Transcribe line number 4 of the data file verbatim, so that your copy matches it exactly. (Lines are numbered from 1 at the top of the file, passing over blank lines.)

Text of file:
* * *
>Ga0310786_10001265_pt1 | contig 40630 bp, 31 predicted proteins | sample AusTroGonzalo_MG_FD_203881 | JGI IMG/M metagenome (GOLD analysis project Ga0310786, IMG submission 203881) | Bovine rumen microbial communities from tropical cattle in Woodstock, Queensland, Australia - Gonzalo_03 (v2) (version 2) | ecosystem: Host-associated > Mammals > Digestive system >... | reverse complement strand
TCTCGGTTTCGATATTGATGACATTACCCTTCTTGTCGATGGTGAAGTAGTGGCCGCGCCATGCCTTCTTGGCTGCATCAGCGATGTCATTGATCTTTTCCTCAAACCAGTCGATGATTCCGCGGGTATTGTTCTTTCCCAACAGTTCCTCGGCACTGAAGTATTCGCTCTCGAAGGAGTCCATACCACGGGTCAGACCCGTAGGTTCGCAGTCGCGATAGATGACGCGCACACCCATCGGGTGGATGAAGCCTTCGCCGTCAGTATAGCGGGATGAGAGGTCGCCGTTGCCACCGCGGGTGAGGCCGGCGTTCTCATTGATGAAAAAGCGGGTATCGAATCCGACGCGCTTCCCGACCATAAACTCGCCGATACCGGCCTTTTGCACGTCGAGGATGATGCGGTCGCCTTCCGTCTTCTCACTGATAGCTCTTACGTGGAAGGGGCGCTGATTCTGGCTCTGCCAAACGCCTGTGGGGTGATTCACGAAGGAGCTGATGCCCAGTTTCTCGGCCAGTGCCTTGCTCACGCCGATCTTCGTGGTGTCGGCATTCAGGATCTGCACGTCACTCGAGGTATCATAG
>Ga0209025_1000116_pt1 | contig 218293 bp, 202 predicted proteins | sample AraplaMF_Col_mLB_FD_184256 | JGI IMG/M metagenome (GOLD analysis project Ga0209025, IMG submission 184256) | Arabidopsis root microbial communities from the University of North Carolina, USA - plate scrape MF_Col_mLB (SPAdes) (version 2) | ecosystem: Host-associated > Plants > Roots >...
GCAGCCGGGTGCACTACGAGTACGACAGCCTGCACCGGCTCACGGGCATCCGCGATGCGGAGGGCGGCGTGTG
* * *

GCAGCCGGGTGCACTACGAGTACGACAGCCTGCACCGGCTCACGGGCATCCGCGATGCGGAGGGCGGCGTGTG